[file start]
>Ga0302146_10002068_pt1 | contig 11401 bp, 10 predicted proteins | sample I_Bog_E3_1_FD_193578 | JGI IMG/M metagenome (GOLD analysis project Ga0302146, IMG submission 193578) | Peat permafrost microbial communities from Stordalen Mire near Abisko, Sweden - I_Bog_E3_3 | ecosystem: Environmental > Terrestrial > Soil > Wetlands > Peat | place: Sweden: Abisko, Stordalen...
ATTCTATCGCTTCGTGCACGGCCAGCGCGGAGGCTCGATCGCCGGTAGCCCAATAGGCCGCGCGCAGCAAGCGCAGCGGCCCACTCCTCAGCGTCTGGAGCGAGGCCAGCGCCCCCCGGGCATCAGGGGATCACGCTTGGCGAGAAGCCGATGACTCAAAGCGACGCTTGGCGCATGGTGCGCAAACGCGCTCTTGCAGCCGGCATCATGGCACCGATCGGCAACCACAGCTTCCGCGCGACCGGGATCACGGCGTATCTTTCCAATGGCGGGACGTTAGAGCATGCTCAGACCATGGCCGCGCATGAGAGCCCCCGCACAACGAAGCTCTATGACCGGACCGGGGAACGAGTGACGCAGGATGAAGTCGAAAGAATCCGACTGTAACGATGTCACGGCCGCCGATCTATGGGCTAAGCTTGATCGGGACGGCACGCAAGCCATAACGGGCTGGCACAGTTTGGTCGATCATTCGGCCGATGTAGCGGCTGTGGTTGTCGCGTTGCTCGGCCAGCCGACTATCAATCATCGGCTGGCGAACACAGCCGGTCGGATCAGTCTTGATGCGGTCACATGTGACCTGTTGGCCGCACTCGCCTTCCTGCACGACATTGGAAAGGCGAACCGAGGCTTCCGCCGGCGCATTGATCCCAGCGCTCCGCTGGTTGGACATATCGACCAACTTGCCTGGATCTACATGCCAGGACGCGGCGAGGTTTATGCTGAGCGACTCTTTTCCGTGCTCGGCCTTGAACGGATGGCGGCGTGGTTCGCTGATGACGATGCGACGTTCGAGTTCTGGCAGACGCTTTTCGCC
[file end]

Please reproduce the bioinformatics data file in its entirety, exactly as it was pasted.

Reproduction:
>Ga0302146_10002068_pt1 | contig 11401 bp, 10 predicted proteins | sample I_Bog_E3_1_FD_193578 | JGI IMG/M metagenome (GOLD analysis project Ga0302146, IMG submission 193578) | Peat permafrost microbial communities from Stordalen Mire near Abisko, Sweden - I_Bog_E3_3 | ecosystem: Environmental > Terrestrial > Soil > Wetlands > Peat | place: Sweden: Abisko, Stordalen...
ATTCTATCGCTTCGTGCACGGCCAGCGCGGAGGCTCGATCGCCGGTAGCCCAATAGGCCGCGCGCAGCAAGCGCAGCGGCCCACTCCTCAGCGTCTGGAGCGAGGCCAGCGCCCCCCGGGCATCAGGGGATCACGCTTGGCGAGAAGCCGATGACTCAAAGCGACGCTTGGCGCATGGTGCGCAAACGCGCTCTTGCAGCCGGCATCATGGCACCGATCGGCAACCACAGCTTCCGCGCGACCGGGATCACGGCGTATCTTTCCAATGGCGGGACGTTAGAGCATGCTCAGACCATGGCCGCGCATGAGAGCCCCCGCACAACGAAGCTCTATGACCGGACCGGGGAACGAGTGACGCAGGATGAAGTCGAAAGAATCCGACTGTAACGATGTCACGGCCGCCGATCTATGGGCTAAGCTTGATCGGGACGGCACGCAAGCCATAACGGGCTGGCACAGTTTGGTCGATCATTCGGCCGATGTAGCGGCTGTGGTTGTCGCGTTGCTCGGCCAGCCGACTATCAATCATCGGCTGGCGAACACAGCCGGTCGGATCAGTCTTGATGCGGTCACATGTGACCTGTTGGCCGCACTCGCCTTCCTGCACGACATTGGAAAGGCGAACCGAGGCTTCCGCCGGCGCATTGATCCCAGCGCTCCGCTGGTTGGACATATCGACCAACTTGCCTGGATCTACATGCCAGGACGCGGCGAGGTTTATGCTGAGCGACTCTTTTCCGTGCTCGGCCTTGAACGGATGGCGGCGTGGTTCGCTGATGACGATGCGACGTTCGAGTTCTGGCAGACGCTTTTCGCC